Zsa Zsa, a C2C resident who (as she told Monday night’s meeting) will be moving out to permanent housing soon, spoke about the city cleanup across the street four months ago. “Since that happened, Camp Second Chance (has not had to report unsanctioned campers). … It takes a community, it takes a village, to (deal with) this problem.” She said they were “honored and humbled” to be there.
Denise from Roxhill, “a friend of Camp Second Chance,” followed. She said she appreciates the camp’s generosity and sense of community, and often brings her 9-year-old daughter there. She said she feels fortunate to have bought a house near the turn of the millennium, because her mortgage is less than some people pay for rent. “When you say ‘go get a house,’ there is no house to go to that people can afford.”
Next speaker said she and her husband live at C2C but also now have a voucher and will be moving out to housing.
Terri, who lives in White Center/Top Hat but used to live in Highland Park and was an early HPAC member, said she feels Camp Second Chance “does a great job” but it’s the people “outside who are causing the problems,” and after the September sweep, people sent out of the unauthorized encampment wound up fouling her neighborhood.
Serena, a C2C resident, said she has dealt with drug use and mental illness, and she was apprehensive about the camp but then “felt at home, safe, welcome” and has “been sober since” and in treatment, “with a whole new sense of who I am … because of (how she’s ben treated) at Camp Second Chance.” She said she empathized with Highland Park’s need for support and suggested C2C could support the quest for that.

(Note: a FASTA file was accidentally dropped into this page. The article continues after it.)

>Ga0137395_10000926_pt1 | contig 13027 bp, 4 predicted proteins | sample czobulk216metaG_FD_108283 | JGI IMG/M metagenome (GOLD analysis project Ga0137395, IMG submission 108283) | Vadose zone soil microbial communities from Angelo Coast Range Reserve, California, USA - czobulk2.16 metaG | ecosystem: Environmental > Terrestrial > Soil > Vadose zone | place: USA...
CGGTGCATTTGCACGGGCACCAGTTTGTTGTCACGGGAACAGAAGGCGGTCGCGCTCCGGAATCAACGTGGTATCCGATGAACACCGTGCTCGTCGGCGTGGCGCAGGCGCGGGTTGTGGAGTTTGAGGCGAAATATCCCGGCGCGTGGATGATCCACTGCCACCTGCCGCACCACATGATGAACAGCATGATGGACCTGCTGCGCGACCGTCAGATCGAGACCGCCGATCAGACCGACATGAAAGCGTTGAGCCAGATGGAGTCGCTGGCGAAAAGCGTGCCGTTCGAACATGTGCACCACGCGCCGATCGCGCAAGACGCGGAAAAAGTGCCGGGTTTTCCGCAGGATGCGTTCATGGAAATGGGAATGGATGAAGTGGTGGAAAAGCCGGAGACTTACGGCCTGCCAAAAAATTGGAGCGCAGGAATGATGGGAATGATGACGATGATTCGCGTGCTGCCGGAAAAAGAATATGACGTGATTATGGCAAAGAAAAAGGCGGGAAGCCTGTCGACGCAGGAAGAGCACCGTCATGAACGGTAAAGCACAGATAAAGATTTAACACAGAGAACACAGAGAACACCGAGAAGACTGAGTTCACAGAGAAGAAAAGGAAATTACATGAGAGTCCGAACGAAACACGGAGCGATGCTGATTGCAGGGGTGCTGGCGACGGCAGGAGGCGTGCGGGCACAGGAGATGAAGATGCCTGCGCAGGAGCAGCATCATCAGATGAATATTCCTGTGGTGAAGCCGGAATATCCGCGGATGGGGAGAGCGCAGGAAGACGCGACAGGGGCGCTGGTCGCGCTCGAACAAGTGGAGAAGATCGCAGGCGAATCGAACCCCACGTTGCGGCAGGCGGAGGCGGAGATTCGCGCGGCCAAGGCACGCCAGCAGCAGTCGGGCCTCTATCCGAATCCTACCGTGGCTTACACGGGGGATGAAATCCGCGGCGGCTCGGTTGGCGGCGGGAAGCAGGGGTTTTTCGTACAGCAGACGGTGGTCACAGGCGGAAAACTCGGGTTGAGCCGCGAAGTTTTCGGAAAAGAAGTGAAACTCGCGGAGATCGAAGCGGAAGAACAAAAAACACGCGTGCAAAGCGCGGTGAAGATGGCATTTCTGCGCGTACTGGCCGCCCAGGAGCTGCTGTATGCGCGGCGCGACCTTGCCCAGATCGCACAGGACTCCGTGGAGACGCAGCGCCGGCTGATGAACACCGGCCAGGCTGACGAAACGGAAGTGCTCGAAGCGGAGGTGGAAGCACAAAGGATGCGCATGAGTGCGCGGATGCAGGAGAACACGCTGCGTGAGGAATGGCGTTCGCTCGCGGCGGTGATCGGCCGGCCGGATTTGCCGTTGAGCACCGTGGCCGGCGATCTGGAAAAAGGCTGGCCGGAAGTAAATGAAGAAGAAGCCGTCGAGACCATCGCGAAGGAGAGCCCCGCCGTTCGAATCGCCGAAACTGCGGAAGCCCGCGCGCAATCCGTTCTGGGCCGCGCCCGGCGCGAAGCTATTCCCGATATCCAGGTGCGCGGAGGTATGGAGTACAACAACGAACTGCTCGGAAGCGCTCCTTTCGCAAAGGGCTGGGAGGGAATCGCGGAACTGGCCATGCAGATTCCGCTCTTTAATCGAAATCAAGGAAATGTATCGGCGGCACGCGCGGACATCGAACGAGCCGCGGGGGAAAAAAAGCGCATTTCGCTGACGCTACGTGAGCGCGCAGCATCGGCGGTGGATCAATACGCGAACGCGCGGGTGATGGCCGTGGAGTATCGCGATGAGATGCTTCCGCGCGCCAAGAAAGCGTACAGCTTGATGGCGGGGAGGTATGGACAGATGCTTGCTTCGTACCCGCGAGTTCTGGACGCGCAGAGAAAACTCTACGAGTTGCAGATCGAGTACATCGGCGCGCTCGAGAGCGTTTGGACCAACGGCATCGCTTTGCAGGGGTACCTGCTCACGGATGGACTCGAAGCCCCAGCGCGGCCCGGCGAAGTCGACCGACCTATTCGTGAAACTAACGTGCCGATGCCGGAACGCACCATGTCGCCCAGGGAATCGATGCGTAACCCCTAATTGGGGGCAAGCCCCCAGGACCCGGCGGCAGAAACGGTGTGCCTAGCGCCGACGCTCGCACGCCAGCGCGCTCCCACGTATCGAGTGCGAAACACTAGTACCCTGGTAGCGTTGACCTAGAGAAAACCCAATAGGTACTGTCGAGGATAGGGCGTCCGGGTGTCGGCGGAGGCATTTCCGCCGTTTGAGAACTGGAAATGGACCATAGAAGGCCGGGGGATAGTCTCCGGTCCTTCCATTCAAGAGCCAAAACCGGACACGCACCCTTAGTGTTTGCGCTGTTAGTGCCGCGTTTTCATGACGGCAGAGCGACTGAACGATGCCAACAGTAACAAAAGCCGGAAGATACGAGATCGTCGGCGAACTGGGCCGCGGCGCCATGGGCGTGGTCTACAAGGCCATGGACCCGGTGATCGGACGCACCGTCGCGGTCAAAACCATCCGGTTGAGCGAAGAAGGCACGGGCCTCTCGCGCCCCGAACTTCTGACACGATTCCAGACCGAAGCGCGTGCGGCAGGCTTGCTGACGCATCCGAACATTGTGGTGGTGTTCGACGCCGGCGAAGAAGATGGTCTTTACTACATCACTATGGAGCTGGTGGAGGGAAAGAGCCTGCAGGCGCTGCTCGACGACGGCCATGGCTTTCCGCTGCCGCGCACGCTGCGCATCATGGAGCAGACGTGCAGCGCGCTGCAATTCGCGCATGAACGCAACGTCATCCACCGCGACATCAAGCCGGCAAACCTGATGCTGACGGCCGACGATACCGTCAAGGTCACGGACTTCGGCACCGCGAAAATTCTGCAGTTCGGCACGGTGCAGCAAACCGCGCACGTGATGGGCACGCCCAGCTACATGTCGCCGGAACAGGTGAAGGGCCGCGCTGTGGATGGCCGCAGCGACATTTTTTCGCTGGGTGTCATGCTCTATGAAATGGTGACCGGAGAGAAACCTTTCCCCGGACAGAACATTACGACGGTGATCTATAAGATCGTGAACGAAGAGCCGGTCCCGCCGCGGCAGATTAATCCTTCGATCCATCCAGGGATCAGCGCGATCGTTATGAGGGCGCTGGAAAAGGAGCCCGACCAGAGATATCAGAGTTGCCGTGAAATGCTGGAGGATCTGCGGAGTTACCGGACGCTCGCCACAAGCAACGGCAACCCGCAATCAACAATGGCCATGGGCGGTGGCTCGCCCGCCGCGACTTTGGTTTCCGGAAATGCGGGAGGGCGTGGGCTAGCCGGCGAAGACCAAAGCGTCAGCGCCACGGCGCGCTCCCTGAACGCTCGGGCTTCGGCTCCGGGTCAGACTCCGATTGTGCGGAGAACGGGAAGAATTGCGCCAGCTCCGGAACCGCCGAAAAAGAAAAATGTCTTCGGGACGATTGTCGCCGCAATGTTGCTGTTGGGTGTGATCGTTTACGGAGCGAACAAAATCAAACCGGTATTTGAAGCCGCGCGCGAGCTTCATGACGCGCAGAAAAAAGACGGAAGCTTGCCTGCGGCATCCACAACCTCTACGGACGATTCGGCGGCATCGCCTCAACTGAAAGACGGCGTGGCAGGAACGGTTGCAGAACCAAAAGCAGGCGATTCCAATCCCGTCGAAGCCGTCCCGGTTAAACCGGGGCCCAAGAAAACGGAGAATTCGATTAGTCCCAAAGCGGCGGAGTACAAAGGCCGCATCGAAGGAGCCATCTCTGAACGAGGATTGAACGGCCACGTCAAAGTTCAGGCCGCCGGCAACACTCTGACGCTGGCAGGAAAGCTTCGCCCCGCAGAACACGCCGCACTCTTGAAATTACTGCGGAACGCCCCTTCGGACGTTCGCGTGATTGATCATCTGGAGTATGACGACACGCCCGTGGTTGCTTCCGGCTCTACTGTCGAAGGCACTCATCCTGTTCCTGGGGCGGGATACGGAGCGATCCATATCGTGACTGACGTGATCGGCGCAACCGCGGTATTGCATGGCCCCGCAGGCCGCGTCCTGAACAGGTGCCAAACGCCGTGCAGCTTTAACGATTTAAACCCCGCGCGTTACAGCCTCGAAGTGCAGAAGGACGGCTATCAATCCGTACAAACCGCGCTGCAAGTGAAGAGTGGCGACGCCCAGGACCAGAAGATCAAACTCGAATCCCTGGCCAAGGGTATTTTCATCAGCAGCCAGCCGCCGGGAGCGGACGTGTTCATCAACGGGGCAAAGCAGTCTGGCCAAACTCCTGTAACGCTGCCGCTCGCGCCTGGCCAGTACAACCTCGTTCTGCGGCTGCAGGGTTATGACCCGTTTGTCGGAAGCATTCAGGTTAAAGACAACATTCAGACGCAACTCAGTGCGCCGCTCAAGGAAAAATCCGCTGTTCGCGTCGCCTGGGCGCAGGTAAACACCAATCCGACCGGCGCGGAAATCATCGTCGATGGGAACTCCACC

Kay from Highland Park spoke of her neighborhood’s bonds – “the community is the important part” and if C2C has that, “it’s the most important part.” She wonders if the camp or the comunity is the important part. “Watching my own neighborhood, every time a house gets torn down … I see another trailer show up in the park … I can see the correlation, right here in this neighborhood … I don’t want to see us using people’s lives as a bargaining chip.”
Shelly, another C2C resident, said she had spent a few months at another camp and it didn’t work out. “All I want to say is … I wrote a poem .. it might give you an idea.” She says she and her mom together don’t make enough to rent an apartment – “if not for Camp Second Chance, we would be sleeping in my mom’s car still,” one in the front seat, one in the back seat.
Carol then said that everything she’d heard described could be happening in a building and that the people should demand a roof over their head.
Willow stood up again. “I agree that it seems like there should be more and other things …I’ve learned getting involved with this that (it’s all) extremely complex .. (meantime) there’s a flat place with gravel surrounded by some trees (that might be a park someday) … there is so much more we can do with that community if we have a collaboration with Camp Second Chance.”
With one more call for people to speak, another woman who identified herself as a supporter of the camp called attention to the list of supporters of the camp (shown on this one-sheet that was distributed by camp supporters at both meetings), saying she is proud to get to “participate ina personal way in the homeless dilemma we’re all facing.” Those who get involved can “feel we are part of a solution … these are peple we’re talking about, not a principle we’re talking about.”
Pat Lemoine then spoke again: “We live in the richest nation in the world … we shouldn’t have homelessness. The whole point we were told when you guys were building … that (the tiny houses) could be move. So the expense of moving should be null and void.”